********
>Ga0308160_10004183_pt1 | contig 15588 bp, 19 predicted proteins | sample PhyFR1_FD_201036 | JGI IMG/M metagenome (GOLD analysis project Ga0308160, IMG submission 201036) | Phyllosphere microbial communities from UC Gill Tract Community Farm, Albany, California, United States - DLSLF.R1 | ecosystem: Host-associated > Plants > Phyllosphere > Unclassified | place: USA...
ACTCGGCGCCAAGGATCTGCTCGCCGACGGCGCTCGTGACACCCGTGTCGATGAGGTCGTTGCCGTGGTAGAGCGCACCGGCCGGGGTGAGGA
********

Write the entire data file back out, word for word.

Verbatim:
>Ga0308160_10004183_pt1 | contig 15588 bp, 19 predicted proteins | sample PhyFR1_FD_201036 | JGI IMG/M metagenome (GOLD analysis project Ga0308160, IMG submission 201036) | Phyllosphere microbial communities from UC Gill Tract Community Farm, Albany, California, United States - DLSLF.R1 | ecosystem: Host-associated > Plants > Phyllosphere > Unclassified | place: USA...
ACTCGGCGCCAAGGATCTGCTCGCCGACGGCGCTCGTGACACCCGTGTCGATGAGGTCGTTGCCGTGGTAGAGCGCACCGGCCGGGGTGAGGA